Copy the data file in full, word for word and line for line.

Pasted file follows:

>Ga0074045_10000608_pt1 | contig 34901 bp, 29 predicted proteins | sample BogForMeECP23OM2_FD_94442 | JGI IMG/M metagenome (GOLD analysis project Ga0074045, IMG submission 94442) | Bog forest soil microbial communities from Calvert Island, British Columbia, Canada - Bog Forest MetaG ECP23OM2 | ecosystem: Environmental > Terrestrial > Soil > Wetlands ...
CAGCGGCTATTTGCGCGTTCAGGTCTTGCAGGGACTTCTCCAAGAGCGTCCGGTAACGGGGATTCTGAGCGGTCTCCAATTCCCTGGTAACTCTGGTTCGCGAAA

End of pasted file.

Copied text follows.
>Ga0074045_10000608_pt1 | contig 34901 bp, 29 predicted proteins | sample BogForMeECP23OM2_FD_94442 | JGI IMG/M metagenome (GOLD analysis project Ga0074045, IMG submission 94442) | Bog forest soil microbial communities from Calvert Island, British Columbia, Canada - Bog Forest MetaG ECP23OM2 | ecosystem: Environmental > Terrestrial > Soil > Wetlands ...
CAGCGGCTATTTGCGCGTTCAGGTCTTGCAGGGACTTCTCCAAGAGCGTCCGGTAACGGGGATTCTGAGCGGTCTCCAATTCCCTGGTAACTCTGGTTCGCGAAA